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Face of Defense: Airman Learns Life Lessons From Restoring Classic Cars

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Face of Defense: Airman Learns Life Lessons From Restoring Classic Cars
08/08/2017 07:32 AM CDT

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Master Sgt. Bobby McCrary, 22nd Force Support Squadron NCO in-charge of Honor Guard, poses for a photo in his 1958 Chevy Impala, July 13, 2017, at his home in Derby, Kan. McCrary grew up going to car shows and swap meets with his grandfather, who rebuilt classic cars. (U.S. Air Force photo/Senior Airman Jenna K. Caldwell)

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Face of Defense: Airman Learns Life Lessons From Restoring Classic Cars

By Air Force Senior Airman Jenna K. Caldwell

22nd Air Refueling Wing

MCCONNELL AIR FORCE BASE, Kan., Aug. 8, 2017 — Air Force Master Sgt. Bobby McCrary, 22nd Force Support Squadron noncommissioned officer in charge of the Honor Guard here, grew up going to car shows and swap meets with his grandfather, who rebuilt classic cars. They would travel up and down Texas together, looking for parts and meeting other car enthusiasts who carried years of experience and irreplaceable pearls of wisdom.

With his dynamic lifestyle as a child, the transition into an ever-changing environment like the Air Force was familiar to McCrary. He joined the Air Force in 2004 and continued a family tradition of working on heating, ventilation and air-conditioning systems.

“I would say that after restoring the vehicle and working with him, going into engineering was natural for me,” he said. “I threw my first torch weld in the trunk of the [Chevrolet] Impala. It took about a week. It had a little rust in the trunk, so I had to cut the floor pan out. Being my first weld, it was pretty bad. Before we sent it off to paint, he wouldn’t let me grind down the weld. He told me, ‘No. That weld is staying there. I want you to remember this.'”

When he was 13, he restored a 1958 Chevy Impala with his grandfather. It was his first restoration, and his grandfather was right, McCrary said — restoring the car would be an experience he would never forget.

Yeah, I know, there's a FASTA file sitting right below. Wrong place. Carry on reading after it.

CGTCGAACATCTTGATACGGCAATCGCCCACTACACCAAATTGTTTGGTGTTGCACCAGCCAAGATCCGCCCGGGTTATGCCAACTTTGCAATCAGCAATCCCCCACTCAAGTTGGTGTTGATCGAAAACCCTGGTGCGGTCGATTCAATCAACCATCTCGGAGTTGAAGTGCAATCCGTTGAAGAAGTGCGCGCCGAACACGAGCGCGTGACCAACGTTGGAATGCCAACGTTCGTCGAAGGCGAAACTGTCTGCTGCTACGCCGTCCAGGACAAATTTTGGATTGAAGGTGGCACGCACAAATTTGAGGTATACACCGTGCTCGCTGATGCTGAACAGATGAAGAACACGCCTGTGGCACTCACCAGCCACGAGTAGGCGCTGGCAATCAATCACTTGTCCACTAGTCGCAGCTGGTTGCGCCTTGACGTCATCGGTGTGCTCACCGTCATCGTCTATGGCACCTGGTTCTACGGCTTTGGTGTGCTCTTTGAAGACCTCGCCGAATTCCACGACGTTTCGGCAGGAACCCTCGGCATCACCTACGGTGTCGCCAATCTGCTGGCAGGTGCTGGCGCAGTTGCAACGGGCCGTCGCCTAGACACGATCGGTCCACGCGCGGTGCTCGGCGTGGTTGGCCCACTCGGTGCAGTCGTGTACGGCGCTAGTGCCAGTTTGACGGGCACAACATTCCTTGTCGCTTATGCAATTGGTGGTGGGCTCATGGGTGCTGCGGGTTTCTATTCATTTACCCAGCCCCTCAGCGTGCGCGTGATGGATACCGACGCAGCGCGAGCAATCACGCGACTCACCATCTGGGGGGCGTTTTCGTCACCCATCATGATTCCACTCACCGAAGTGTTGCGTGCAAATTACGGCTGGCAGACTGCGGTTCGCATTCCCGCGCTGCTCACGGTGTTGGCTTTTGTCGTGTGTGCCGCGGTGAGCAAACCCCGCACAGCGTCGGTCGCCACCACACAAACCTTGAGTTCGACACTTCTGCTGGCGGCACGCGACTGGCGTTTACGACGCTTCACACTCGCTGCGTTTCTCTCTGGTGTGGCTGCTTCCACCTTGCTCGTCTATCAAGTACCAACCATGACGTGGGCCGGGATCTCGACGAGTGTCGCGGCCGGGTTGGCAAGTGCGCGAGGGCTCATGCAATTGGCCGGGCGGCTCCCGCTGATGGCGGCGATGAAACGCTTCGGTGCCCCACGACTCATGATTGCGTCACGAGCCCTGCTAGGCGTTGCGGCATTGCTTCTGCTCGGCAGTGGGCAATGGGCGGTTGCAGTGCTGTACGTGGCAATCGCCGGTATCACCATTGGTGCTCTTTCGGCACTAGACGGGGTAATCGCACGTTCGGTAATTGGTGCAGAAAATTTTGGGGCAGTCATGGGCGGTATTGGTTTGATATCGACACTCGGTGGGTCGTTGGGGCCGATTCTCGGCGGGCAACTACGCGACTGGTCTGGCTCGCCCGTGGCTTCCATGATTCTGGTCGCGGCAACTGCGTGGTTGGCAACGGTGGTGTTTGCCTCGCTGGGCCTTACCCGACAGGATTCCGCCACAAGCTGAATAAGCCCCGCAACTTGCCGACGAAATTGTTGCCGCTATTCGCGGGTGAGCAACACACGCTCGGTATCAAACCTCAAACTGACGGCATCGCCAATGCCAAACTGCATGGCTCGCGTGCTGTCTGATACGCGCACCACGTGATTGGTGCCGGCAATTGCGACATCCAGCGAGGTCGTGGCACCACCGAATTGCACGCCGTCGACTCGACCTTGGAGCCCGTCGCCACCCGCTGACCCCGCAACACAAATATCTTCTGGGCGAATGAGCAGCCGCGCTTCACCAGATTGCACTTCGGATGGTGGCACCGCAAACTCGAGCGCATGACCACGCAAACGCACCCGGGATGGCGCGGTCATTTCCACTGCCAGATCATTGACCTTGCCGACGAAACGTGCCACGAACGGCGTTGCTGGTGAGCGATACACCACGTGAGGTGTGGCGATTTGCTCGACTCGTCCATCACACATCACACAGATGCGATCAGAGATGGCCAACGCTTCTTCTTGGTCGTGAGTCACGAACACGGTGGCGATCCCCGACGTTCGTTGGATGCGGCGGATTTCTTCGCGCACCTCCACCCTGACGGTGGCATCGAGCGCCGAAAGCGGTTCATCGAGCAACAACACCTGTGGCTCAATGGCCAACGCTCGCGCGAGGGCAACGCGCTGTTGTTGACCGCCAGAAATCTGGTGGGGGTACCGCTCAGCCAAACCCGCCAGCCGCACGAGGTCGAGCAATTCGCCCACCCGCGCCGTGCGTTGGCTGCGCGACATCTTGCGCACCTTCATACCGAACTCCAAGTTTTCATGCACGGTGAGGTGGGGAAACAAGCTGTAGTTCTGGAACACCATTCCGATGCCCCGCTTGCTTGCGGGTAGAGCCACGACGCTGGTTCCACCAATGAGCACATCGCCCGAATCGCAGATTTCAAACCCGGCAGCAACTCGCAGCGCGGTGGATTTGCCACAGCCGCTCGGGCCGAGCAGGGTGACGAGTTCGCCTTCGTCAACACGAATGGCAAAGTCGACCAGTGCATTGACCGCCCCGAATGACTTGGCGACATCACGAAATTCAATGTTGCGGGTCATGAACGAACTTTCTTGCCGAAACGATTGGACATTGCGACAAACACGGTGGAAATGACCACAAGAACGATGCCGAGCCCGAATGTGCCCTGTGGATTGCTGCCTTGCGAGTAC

“I can remember laying face-up on the concrete in the shop, staring up at the car, just overwhelmed with how much work it was,” he said. “It was frame-off restoration. Every nut, bolt and piece of metal that was bent was rebuilt by us. [My grandfather] let me pick the color of the interior and the paint. It took us three summers to do it.”

A Daunting Task

From conception to fruition, the restoration of classic cars can be a daunting task. Most old cars, especially in Texas, are found in scrapyards or back yards, slowly rotting into the ground. With years of the elements weathering the vehicle, every bit of rust needs to be stripped off, and almost every bolt needs to be replaced.

“First, we found the vehicle sitting on its frame — this was the foundation,” McCrary said. “We pulled it into the shop and cleaned it up. Then we sat there for two hours, just looking at it and coming up with the vision — what parts we needed and what we wanted it to look like in the end. Then we just ripped it apart until there was nothing but a frame left. We labeled all the parts and started building it.”

Methodical Process

Before arriving here, McCrary was a military training instructor at Joint-Base Lackland-San Antonio, Texas. With all of his experience as an instructor, he explained that the process of restoring a car from the ground up is very similar to the process of training new airmen.